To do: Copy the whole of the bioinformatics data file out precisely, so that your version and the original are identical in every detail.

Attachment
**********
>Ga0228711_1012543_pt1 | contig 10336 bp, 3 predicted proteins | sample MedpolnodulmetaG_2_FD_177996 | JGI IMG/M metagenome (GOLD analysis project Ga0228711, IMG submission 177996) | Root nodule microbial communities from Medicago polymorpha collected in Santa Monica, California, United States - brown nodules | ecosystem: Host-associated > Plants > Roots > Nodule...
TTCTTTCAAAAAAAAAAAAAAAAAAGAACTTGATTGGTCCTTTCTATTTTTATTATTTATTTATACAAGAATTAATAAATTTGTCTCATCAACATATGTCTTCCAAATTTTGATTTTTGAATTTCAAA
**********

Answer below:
>Ga0228711_1012543_pt1 | contig 10336 bp, 3 predicted proteins | sample MedpolnodulmetaG_2_FD_177996 | JGI IMG/M metagenome (GOLD analysis project Ga0228711, IMG submission 177996) | Root nodule microbial communities from Medicago polymorpha collected in Santa Monica, California, United States - brown nodules | ecosystem: Host-associated > Plants > Roots > Nodule...
TTCTTTCAAAAAAAAAAAAAAAAAAGAACTTGATTGGTCCTTTCTATTTTTATTATTTATTTATACAAGAATTAATAAATTTGTCTCATCAACATATGTCTTCCAAATTTTGATTTTTGAATTTCAAA